wherein said pumping means comprises a plurality of laser-diode-pump modules which further comprise a set of laser-diodes whose spectrum matches absorption bands of the laser medium, a set of beam collimators for collimating laser beams emitted from said laser diodes; and
a set of optical fiber bundles, connected between said collimators, for guiding the radiation beams emitted from said laser diodes to said beam collimators.
Description
FIELD OF THE INVENTION

This invention relates to a face-cooled, side-pumped laser device and in particular to a miniature laser device wherein the beams of electromagnetic radiation from a laser-diode array, transmitted through a bundle of optical fibers, are used to excite a slab-geometry, solid-state laser medium.

BACKGROUND OF THE INVENTION

In conventional face-cooled, face-pumped slab lasers shown in FIG. 1(a) and FIG. 1(b), active medium 10 is pumped through faces 11 and 12 by flashlamps 23 and 24, respectively, to excite atoms of the active medium 10 to a metastable state and thereby produce a population inversion therein. Heretofore, the flashlamp pumping radiation excites atoms around the optical path of the flashlamp pumping radiation through the slab.

However, in the conventional laser device described above, the length of said optical path is only about a thickness d of the slab-geometry laser medium 10; i.e., the effective optical path through the slab for the flashlamp pumping radiation is relatively short. As a result, the energy transfer efficiency from the flashlamp radiation energy to the laser slab storage energy is small.

Moreover, the use of flashlamp in pumping solid-state ion lasers has several drawbacks. Firstly, the ratio of flashlamp radiation within the absorption bands of the laser material to the total lamp radiation is small. This is because the lamp radiation covers a broad spectrum, whereas the absorption bands for most of the solid-state ion laser materials (e.g., Ruby, Nd:YAG, Nd:GGG, etc.) are narrow. As a result, a substantial part of the pump radiation energy is not transferred to the storage energy in the laser slab. Secondly, the short wavelength (i.e. UV) radiation from the flashlamp output is parasitic to the laser material by creation of color center in the laser medium, which can degrade laser performance, as well as increase the thermal load in the laser medium. Thirdly, the lifetime of the flashlamps is relatively short, since the large discharge current is supplied to the flashlamp.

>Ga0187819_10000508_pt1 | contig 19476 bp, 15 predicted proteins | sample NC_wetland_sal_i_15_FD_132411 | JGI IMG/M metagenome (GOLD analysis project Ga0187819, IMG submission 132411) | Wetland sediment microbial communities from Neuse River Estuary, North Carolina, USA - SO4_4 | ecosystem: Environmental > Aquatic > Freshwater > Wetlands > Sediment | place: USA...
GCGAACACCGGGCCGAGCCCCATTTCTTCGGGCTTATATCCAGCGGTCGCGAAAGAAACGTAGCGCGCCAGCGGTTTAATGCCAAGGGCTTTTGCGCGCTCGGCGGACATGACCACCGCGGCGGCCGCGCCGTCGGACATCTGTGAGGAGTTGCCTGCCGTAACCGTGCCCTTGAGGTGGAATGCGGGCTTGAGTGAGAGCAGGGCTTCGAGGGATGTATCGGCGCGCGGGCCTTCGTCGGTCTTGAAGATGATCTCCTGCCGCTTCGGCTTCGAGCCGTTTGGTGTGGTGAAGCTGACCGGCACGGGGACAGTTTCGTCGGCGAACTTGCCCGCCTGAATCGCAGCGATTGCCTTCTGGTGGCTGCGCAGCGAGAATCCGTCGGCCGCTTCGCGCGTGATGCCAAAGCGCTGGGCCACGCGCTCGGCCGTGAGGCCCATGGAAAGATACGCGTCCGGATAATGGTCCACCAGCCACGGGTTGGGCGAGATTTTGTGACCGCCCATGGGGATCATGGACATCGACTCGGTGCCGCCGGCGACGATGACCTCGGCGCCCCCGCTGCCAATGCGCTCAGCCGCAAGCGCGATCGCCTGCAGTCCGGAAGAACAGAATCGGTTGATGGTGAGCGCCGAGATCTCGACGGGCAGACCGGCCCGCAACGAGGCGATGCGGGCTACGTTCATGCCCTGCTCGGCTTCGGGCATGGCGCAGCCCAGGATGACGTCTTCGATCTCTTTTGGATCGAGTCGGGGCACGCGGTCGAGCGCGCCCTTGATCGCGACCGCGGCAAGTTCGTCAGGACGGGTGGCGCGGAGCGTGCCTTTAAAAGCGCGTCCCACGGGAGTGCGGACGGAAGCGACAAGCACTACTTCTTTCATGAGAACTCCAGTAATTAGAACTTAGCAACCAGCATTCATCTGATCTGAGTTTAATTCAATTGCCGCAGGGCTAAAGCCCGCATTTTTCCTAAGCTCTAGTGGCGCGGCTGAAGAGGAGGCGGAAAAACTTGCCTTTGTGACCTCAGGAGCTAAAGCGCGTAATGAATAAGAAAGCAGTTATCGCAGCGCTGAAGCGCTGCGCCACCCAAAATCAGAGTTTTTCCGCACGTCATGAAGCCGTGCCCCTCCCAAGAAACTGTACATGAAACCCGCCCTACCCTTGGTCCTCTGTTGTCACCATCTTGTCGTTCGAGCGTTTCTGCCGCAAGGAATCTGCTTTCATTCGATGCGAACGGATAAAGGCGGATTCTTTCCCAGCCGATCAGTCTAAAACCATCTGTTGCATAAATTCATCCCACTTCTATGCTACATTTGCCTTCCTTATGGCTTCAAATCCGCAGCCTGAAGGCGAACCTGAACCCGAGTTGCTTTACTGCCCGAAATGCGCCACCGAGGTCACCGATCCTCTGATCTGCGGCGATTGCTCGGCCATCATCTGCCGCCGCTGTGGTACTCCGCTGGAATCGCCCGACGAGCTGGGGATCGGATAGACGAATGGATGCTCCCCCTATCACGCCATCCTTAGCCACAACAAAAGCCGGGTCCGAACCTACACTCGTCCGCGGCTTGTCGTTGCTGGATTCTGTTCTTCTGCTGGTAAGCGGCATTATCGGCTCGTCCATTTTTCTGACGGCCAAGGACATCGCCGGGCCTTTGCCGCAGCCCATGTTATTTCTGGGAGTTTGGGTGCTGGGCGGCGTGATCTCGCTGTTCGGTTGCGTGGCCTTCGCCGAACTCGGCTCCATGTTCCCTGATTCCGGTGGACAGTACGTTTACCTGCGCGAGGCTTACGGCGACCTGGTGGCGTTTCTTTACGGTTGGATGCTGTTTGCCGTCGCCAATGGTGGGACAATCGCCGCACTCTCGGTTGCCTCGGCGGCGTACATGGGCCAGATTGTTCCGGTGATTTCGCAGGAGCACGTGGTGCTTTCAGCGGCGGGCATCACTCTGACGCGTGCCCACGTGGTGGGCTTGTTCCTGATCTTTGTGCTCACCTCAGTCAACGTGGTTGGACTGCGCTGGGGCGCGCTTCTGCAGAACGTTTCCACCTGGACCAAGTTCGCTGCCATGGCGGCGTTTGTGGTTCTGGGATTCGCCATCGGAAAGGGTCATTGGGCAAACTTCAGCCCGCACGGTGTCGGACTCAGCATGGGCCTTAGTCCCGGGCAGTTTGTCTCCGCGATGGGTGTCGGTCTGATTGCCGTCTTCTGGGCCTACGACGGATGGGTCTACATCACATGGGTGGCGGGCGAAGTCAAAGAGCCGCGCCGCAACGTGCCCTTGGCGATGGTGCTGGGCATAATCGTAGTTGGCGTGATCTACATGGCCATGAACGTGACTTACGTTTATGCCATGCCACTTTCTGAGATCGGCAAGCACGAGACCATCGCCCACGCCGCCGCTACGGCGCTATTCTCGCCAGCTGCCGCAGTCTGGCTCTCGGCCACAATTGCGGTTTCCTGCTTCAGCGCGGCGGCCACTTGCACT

SUMMARY AND OBJECTS OF THE INVENTION

Accordingly, it is the primary object of the present invention to provide a laser device overcoming the shortcomings of the prior art of laser devices as mentioned above.

It is another object of the present invention to provide a laser device which has a long optical path of the pumping radiation in the laser medium for achieving high transfer efficiency from the flashlamp radiation energy to the laser slab storage energy.

It is another object of the the present invention to provide a laser device which has a pumping source whose pumping radiation spectrum matches the absorption bands of the laser medium for achieving high coupling efficiency between the pumping radiation and the atoms of the active medium.

It is another object of the present invention to provide a laser device which has a pumping source whose radiation spectrum includes no short wavelength (i.e. UV) components so that the the pumping radiation is not parasitic to the laser material.

It is further object of the present invention to provide a laser device which has a pumping source whose lifetime is a relatively long, compared with the comventional flashlamp.

These and other objects and features of the invention will be more clearly understood from the following detailed description taken in conjunction with the drawing.

SUMMARY OF THE INVENTION